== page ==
Lessons from the 2006 Louisiana Health and Population Survey

Authors


Correspondence
Gregory Stone, Program Manager, Health Systems Planning Manager, Louisiana Public Health Institute, 1515 Poydras Street, Suite 1200, New Orleans, LA 70112, United States. E-mail: gstone13@gmail.com

Abstract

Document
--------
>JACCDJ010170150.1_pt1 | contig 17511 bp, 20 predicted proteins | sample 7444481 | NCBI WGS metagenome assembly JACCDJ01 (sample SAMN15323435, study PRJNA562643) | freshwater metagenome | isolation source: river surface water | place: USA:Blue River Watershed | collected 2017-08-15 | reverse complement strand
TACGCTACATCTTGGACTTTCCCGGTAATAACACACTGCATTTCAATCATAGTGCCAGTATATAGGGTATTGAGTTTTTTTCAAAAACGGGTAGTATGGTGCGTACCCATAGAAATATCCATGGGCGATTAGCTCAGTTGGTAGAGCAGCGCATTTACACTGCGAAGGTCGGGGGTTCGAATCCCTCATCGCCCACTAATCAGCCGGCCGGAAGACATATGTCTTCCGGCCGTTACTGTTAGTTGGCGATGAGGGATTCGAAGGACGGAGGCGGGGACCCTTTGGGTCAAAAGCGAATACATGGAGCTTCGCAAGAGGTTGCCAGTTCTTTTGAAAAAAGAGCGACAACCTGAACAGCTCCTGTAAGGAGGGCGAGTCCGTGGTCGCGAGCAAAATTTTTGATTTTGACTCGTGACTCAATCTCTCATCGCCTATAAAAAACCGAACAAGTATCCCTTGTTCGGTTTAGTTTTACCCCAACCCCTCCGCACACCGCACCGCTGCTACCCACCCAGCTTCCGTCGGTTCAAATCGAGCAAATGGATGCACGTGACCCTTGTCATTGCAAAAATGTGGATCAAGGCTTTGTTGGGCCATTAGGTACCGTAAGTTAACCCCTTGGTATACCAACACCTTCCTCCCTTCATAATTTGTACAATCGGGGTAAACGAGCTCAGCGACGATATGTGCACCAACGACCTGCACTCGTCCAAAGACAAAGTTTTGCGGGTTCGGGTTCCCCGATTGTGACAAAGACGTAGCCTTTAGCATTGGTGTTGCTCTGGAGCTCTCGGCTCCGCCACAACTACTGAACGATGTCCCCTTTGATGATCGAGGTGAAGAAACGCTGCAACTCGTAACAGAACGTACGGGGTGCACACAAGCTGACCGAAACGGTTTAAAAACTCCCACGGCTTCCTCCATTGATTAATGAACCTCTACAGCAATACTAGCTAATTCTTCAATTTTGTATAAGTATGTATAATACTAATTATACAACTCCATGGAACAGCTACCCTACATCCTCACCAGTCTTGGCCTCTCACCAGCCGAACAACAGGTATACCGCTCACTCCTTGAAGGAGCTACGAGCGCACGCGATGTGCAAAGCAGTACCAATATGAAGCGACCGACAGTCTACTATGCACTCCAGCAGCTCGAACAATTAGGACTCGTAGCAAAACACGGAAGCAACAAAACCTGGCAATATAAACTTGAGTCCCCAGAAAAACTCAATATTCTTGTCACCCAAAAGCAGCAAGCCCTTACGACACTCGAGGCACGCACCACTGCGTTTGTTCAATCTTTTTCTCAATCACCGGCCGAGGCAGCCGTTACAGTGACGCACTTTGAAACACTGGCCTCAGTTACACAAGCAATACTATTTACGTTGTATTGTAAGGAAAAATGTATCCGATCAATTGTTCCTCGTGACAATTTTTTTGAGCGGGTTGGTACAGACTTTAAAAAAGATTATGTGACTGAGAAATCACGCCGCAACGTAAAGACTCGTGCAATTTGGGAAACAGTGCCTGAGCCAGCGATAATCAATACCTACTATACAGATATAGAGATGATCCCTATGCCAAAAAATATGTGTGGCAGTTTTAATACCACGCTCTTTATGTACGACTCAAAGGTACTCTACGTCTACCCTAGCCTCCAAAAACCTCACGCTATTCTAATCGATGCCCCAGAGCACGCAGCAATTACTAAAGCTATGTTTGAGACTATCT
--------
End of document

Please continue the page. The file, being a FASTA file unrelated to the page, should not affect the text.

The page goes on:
The 2005 hurricane season caused extensive damage and induced a mass migration of approximately 1.1 million people from southern Louisiana in the United States. Current and accurate estimates of population size and demographics and an assessment of the critical needs for public services were required to guide recovery efforts. Since forecasts using pre-hurricane data may produce inaccurate estimates of the post-hurricane population, a household survey in 18 hurricane-affected parishes was conducted to provide timely and credible information on the size of these populations, their demographics and their condition. This paper describes the methods used, the challenges encountered, and the key factors for successful implementation. This post-disaster survey was unique because it identified the needs of the people in the affected parishes and quantified the number of people with these needs. Consequently, this survey established new population and health indicator baselines that otherwise would have not been available to guide the relief and recovery efforts in southern Louisiana.

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